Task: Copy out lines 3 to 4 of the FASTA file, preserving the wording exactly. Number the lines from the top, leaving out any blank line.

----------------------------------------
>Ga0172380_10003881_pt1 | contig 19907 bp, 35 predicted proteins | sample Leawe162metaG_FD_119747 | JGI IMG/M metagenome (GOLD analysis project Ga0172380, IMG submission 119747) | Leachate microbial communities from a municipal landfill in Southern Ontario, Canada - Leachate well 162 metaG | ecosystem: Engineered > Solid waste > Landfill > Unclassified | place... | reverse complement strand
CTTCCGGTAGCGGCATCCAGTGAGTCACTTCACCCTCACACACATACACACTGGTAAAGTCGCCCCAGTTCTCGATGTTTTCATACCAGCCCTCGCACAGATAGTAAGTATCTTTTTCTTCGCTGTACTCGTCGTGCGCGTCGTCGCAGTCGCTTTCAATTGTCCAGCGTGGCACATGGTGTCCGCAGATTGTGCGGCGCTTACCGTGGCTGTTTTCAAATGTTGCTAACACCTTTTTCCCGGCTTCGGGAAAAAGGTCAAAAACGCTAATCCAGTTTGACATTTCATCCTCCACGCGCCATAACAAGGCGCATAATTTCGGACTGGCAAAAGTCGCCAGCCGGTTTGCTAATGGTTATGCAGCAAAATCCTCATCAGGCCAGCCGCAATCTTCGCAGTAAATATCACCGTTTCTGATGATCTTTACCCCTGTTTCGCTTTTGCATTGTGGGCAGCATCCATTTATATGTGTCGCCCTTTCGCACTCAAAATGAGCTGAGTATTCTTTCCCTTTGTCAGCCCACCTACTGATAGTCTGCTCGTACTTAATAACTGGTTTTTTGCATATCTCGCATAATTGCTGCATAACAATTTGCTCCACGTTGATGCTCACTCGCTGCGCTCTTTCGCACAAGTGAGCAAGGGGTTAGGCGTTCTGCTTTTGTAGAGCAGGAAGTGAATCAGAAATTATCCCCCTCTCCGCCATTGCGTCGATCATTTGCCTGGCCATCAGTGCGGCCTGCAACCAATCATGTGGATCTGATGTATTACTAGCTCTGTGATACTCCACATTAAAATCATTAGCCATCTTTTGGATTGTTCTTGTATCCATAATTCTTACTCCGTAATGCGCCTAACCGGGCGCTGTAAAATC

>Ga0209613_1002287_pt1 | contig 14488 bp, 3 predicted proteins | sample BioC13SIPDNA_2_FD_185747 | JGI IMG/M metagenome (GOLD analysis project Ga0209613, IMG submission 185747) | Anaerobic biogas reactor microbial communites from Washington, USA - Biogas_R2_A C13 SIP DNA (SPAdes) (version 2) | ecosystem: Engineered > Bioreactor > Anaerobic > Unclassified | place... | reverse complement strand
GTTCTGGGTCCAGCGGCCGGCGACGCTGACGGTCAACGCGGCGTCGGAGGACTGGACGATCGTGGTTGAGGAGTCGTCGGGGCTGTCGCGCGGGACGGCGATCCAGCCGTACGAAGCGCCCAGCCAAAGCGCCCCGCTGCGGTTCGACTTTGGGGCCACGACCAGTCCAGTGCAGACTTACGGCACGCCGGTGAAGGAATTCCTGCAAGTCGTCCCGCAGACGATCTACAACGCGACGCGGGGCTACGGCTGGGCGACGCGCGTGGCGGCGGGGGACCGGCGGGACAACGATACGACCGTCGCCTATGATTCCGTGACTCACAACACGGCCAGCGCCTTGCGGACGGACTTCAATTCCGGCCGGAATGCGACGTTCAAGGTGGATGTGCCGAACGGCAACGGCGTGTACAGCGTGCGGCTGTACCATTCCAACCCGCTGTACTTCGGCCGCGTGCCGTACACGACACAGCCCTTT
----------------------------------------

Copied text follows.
>Ga0209613_1002287_pt1 | contig 14488 bp, 3 predicted proteins | sample BioC13SIPDNA_2_FD_185747 | JGI IMG/M metagenome (GOLD analysis project Ga0209613, IMG submission 185747) | Anaerobic biogas reactor microbial communites from Washington, USA - Biogas_R2_A C13 SIP DNA (SPAdes) (version 2) | ecosystem: Engineered > Bioreactor > Anaerobic > Unclassified | place... | reverse complement strand
GTTCTGGGTCCAGCGGCCGGCGACGCTGACGGTCAACGCGGCGTCGGAGGACTGGACGATCGTGGTTGAGGAGTCGTCGGGGCTGTCGCGCGGGACGGCGATCCAGCCGTACGAAGCGCCCAGCCAAAGCGCCCCGCTGCGGTTCGACTTTGGGGCCACGACCAGTCCAGTGCAGACTTACGGCACGCCGGTGAAGGAATTCCTGCAAGTCGTCCCGCAGACGATCTACAACGCGACGCGGGGCTACGGCTGGGCGACGCGCGTGGCGGCGGGGGACCGGCGGGACAACGATACGACCGTCGCCTATGATTCCGTGACTCACAACACGGCCAGCGCCTTGCGGACGGACTTCAATTCCGGCCGGAATGCGACGTTCAAGGTGGATGTGCCGAACGGCAACGGCGTGTACAGCGTGCGGCTGTACCATTCCAACCCGCTGTACTTCGGCCGCGTGCCGTACACGACACAGCCCTTT